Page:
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Managing WomenDisciplining Labor in Modern Japan$
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Elyssa Faison

Print publication date: 2007

Print ISBN-13: 9780520252967

Published to California Scholarship Online: March 2012

DOI: 10.1525/california/9780520252967.001.0001

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PRINTED FROM CALIFORNIA SCHOLARSHIP ONLINE (www.california.universitypressscholarship.com). (c) Copyright University of California Press, 2021. All Rights Reserved. An individual user may print out a PDF of a single chapter of a monograph in CALSO for personal use.date: 23 September 2021

Keeping “Idle Youngsters” Out of Trouble

Keeping “Idle Youngsters” Out of Trouble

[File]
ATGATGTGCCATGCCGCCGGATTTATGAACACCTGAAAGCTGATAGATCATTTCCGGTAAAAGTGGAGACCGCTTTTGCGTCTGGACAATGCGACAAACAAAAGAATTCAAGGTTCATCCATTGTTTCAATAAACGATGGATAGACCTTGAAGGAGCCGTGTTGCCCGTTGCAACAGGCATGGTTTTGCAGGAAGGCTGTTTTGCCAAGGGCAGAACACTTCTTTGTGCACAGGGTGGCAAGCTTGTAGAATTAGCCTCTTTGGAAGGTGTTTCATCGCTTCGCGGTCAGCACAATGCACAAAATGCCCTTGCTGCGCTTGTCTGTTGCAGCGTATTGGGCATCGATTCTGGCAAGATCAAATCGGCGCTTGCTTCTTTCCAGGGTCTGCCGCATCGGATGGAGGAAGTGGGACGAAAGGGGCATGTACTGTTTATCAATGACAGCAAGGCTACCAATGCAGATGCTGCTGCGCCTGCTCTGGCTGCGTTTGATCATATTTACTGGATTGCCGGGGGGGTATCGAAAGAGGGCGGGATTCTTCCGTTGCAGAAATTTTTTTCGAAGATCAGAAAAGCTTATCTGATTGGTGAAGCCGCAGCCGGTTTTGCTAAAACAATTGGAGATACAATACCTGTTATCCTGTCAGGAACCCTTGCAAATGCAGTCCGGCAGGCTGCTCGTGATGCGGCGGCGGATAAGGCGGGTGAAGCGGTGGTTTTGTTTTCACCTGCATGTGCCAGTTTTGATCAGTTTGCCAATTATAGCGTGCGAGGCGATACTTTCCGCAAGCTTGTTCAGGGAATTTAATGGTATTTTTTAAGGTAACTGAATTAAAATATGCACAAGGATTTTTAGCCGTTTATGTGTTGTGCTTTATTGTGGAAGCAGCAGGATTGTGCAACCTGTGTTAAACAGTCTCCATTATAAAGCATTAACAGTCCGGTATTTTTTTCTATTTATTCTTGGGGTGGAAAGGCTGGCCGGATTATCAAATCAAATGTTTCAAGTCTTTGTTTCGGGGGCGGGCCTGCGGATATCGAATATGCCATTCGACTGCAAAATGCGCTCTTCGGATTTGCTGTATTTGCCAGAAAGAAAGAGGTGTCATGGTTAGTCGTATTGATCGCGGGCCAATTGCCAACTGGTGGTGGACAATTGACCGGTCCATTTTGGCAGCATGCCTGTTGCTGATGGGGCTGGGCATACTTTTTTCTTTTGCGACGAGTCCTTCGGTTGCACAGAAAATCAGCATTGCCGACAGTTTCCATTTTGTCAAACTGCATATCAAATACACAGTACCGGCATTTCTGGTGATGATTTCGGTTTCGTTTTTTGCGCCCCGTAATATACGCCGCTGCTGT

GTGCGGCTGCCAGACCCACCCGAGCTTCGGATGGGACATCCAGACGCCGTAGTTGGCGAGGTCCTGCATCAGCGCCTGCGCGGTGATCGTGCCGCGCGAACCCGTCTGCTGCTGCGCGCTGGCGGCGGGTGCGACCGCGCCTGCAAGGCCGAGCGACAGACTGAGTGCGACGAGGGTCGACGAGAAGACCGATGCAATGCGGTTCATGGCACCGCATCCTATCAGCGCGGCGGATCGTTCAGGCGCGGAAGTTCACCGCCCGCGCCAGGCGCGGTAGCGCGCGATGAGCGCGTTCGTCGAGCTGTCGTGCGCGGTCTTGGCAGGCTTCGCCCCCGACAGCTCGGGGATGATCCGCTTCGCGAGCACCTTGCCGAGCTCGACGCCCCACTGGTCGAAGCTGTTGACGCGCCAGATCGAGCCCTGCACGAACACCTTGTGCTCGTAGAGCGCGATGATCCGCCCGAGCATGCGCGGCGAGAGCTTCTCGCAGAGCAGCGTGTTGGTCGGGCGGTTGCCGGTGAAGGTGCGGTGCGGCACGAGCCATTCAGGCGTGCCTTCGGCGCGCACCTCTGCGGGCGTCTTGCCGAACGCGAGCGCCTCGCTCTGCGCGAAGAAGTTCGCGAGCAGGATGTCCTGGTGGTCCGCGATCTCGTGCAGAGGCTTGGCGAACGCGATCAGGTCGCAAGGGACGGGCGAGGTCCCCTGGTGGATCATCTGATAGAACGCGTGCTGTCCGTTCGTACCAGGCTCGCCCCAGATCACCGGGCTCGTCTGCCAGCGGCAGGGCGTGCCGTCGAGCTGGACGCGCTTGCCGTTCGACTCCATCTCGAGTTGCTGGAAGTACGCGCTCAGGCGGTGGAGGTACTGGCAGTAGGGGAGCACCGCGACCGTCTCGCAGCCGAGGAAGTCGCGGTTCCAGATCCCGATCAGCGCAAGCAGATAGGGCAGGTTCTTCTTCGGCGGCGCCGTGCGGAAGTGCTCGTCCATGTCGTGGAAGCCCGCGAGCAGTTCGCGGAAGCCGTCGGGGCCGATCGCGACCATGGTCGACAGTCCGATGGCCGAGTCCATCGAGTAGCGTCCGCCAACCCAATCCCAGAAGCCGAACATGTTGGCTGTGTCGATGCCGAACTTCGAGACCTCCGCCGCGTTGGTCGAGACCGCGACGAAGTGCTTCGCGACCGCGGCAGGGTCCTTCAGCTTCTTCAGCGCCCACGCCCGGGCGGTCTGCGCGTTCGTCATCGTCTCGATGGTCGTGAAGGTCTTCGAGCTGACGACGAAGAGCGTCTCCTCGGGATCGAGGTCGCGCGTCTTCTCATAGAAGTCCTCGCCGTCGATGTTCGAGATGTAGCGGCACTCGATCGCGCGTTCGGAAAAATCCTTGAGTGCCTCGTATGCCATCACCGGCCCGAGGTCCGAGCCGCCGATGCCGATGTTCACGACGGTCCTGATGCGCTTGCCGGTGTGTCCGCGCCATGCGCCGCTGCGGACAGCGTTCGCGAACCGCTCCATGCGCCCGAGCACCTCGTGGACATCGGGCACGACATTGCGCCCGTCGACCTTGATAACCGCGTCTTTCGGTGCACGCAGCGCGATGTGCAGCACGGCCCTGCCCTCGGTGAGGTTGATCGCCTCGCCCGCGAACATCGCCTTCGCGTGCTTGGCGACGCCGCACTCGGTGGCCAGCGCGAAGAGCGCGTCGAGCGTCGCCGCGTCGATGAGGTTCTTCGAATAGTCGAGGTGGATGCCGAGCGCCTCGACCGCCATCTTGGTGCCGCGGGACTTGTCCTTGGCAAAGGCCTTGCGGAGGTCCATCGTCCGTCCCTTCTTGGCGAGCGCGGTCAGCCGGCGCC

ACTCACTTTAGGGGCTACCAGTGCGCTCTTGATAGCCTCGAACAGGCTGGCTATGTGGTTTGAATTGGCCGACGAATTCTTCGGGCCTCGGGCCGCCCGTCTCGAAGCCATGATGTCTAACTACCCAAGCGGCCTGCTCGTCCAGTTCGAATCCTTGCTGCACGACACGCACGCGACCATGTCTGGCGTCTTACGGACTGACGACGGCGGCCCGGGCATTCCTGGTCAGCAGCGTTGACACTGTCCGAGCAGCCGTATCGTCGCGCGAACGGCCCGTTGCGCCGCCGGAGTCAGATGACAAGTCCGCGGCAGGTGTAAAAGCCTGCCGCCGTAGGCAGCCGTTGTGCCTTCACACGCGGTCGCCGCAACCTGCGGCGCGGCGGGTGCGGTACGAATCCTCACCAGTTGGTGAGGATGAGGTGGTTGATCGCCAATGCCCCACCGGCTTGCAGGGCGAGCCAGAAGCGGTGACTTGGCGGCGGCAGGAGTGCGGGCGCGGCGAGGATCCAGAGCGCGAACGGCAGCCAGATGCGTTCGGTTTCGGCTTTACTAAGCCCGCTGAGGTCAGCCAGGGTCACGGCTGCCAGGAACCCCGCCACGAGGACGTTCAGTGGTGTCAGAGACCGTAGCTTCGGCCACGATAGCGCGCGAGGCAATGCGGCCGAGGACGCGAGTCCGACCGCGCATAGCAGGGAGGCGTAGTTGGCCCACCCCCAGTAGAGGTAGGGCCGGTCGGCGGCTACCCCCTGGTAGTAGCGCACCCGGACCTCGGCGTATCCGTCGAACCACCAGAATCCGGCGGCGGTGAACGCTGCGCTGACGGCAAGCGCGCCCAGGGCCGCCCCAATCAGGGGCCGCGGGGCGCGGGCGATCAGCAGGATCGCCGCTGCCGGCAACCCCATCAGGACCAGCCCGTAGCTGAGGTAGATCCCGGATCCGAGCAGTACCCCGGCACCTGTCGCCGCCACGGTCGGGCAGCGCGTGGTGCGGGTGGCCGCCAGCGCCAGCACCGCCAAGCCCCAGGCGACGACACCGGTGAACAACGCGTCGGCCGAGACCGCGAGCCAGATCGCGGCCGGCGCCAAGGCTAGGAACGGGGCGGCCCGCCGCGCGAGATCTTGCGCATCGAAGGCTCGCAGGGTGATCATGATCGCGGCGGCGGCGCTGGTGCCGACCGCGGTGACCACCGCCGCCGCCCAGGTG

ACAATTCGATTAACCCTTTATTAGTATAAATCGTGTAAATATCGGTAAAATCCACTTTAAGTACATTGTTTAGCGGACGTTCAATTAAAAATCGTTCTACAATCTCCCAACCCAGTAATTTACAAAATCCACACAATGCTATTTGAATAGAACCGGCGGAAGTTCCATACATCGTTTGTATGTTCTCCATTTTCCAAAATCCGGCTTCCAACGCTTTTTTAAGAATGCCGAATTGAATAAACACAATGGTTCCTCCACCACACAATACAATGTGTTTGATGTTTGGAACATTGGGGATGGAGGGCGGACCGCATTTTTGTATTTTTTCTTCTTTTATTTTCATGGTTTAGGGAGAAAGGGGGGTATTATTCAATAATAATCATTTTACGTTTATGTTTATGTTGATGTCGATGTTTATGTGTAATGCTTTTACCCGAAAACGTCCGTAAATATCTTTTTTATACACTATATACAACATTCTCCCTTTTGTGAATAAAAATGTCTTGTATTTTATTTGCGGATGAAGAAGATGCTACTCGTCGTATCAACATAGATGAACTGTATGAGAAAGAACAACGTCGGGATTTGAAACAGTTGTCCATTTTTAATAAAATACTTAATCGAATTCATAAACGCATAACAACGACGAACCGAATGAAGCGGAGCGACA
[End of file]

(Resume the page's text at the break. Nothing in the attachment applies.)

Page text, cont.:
Japan’s 1929 Abolition of Night Work and the Problem of Free Time

Chapter:
(p.27) Chapter 2 Keeping “Idle Youngsters” Out of Trouble
Source:
Managing Women
Author(s):

Elyssa Faison

Publisher:
University of California Press
DOI:10.1525/california/9780520252967.003.0003

This chapter focuses on the 1929 ban on night work for women and children and the sense of crisis the ban provoked among managers of female labor. The end of night work sparked concerns about the use of workers' free time, an increase in which managers feared would result in labor organizing and actions against employers or in immoral sexual activities. Managers' attempts to discipline textile workers in accordance with their construction as future wives and mothers intensified after the prohibition of night work. Company managers implemented new educational, cultural, and physical-exercise programs in order to direct every working and nonworking hour of their female employees. This shift toward bodily management signaled a new strategy by companies to combat labor organizing and the increasingly large and violent strikes of the post-Depression era.

Keywords:   night work, female labor, textile workers, labor organizing, post-Depression era

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